Brain lesions in the fetus of one pregnant pigtailed macaque infected with the Zika virus (ZIKV) are reported in a paper published online in Nature Medicine this week. The findings represent the first case of fetal brain injury in a nonhuman primate infected with ZIKV.
Previous research has established a nonhuman primate model of ZIKV infection; however, the brain abnormalities observed in the fetuses of infected pregnant women, such as microcephaly, have not yet been reported in animal models of ZIKV infection.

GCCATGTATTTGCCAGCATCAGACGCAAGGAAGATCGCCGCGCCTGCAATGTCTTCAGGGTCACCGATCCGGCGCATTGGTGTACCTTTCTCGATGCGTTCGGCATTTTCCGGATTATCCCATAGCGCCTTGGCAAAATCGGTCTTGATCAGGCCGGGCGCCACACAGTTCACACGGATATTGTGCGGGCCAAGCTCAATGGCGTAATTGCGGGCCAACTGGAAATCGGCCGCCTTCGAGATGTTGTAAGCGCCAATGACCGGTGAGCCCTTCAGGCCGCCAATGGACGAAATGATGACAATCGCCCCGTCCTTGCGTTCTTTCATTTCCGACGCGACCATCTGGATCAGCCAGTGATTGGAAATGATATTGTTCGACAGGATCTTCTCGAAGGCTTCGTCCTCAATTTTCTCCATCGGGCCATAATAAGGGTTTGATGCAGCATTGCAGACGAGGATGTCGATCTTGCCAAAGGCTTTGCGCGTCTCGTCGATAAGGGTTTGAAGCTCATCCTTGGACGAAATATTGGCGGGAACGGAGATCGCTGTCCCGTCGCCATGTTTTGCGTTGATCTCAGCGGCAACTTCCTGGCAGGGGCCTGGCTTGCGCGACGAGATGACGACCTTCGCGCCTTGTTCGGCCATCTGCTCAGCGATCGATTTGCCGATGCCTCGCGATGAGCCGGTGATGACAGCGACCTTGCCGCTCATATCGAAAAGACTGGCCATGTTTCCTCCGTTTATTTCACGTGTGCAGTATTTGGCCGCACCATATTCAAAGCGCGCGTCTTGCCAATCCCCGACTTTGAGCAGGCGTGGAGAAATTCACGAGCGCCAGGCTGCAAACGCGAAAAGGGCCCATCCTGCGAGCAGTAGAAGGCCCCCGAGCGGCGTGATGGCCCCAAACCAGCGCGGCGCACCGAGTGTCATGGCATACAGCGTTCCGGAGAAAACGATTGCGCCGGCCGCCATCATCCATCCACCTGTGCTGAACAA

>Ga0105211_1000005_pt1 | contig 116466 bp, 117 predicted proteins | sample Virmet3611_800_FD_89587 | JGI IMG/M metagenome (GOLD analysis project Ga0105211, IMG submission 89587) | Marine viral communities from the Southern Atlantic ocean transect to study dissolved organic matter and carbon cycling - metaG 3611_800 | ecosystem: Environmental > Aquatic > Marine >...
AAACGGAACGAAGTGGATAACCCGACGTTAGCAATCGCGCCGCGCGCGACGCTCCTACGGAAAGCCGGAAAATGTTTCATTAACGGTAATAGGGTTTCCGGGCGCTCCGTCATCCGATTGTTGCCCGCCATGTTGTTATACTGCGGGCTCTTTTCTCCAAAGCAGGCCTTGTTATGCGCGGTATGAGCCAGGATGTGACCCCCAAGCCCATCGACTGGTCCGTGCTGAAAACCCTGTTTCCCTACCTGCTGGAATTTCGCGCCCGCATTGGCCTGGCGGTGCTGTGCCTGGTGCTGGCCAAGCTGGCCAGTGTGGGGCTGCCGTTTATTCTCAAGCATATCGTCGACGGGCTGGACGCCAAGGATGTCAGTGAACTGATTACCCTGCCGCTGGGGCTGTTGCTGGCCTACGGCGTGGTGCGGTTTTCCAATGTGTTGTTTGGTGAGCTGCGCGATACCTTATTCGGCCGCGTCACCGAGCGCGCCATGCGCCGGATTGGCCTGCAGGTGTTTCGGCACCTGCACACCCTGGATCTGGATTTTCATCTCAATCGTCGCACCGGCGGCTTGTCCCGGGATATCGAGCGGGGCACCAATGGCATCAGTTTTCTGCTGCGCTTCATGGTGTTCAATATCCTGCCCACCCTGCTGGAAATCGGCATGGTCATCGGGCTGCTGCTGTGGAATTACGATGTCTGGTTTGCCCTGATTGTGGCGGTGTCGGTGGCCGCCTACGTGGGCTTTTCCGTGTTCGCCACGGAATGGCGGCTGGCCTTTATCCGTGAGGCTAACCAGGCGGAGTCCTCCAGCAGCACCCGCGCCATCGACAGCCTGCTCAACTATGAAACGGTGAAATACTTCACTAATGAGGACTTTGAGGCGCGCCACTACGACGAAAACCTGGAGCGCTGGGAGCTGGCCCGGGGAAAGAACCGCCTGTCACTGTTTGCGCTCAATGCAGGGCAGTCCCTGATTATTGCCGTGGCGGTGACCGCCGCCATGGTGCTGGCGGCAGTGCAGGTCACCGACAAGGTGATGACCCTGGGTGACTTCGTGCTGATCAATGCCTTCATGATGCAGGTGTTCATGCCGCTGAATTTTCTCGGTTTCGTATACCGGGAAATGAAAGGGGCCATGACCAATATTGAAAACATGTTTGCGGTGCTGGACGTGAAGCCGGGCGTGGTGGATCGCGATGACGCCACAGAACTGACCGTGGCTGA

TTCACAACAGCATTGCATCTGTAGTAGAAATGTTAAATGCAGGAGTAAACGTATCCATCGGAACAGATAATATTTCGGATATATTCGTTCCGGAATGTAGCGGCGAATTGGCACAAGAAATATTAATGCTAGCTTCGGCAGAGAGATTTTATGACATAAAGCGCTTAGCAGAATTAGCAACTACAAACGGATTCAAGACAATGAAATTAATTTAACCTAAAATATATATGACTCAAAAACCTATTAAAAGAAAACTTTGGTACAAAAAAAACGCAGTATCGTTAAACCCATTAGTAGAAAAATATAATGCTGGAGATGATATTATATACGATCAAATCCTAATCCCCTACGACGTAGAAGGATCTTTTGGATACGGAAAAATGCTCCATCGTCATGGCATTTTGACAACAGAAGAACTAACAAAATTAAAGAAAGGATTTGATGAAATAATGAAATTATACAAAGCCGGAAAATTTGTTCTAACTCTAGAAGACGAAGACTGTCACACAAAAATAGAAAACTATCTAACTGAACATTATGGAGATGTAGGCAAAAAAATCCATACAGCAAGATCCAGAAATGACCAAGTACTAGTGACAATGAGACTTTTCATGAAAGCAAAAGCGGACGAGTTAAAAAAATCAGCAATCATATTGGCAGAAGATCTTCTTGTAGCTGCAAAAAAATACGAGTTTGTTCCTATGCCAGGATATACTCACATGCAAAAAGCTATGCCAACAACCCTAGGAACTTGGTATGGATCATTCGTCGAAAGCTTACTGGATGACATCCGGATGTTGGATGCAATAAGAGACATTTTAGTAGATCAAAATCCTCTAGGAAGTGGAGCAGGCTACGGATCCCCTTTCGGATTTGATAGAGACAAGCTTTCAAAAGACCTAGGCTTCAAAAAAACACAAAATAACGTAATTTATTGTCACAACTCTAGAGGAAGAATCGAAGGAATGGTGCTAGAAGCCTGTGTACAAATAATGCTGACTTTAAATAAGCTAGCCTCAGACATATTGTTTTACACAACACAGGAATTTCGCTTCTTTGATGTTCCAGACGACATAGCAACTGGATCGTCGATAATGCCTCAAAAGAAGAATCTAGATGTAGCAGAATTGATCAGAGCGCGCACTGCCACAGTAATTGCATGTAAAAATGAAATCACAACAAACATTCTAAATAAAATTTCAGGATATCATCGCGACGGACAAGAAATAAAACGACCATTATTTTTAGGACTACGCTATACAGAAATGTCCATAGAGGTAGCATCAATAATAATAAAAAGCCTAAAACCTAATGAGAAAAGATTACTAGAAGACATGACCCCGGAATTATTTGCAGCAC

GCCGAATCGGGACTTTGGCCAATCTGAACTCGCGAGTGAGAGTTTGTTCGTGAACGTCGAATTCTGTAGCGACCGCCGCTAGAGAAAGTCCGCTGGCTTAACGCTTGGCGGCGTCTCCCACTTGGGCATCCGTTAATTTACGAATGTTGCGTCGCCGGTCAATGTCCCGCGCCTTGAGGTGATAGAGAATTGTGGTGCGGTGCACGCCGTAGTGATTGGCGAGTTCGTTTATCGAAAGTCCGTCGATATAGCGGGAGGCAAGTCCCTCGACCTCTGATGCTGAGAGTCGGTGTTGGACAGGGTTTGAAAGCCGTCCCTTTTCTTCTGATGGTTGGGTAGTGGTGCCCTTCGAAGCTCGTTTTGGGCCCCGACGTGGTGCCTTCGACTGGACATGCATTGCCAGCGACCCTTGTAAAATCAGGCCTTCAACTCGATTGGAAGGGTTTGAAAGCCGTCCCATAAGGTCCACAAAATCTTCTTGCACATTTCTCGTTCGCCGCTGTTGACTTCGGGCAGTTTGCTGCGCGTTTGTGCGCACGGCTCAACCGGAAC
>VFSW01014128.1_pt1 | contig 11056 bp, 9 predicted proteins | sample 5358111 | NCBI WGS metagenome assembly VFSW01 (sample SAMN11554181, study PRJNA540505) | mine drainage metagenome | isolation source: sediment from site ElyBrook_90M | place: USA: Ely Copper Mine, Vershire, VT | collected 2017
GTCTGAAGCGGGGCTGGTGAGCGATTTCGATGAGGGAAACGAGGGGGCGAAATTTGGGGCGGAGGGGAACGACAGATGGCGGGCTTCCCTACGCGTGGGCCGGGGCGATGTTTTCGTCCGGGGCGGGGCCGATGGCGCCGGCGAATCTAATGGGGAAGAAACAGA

In an effort to develop a more representative animal model of ZIKV infection, Kristina Adams Waldorf, Michael Gale Jr., Lakshmi Rajagopal and colleagues infected a pigtailed macaque with ZIKV during the third trimester of pregnancy. Although the pregnant animal did not show signs of disease, such as rash or fever, the fetus developed brain abnormalities (which were not seen in a control fetus) within 10 days of infection and showed evidence of slower brain growth. Although the results are limited to one animal, the authors suggest that the pigtailed macaque may be a useful model for studying the progression of ZIKV infection in humans and testing candidate therapeutics or vaccines.
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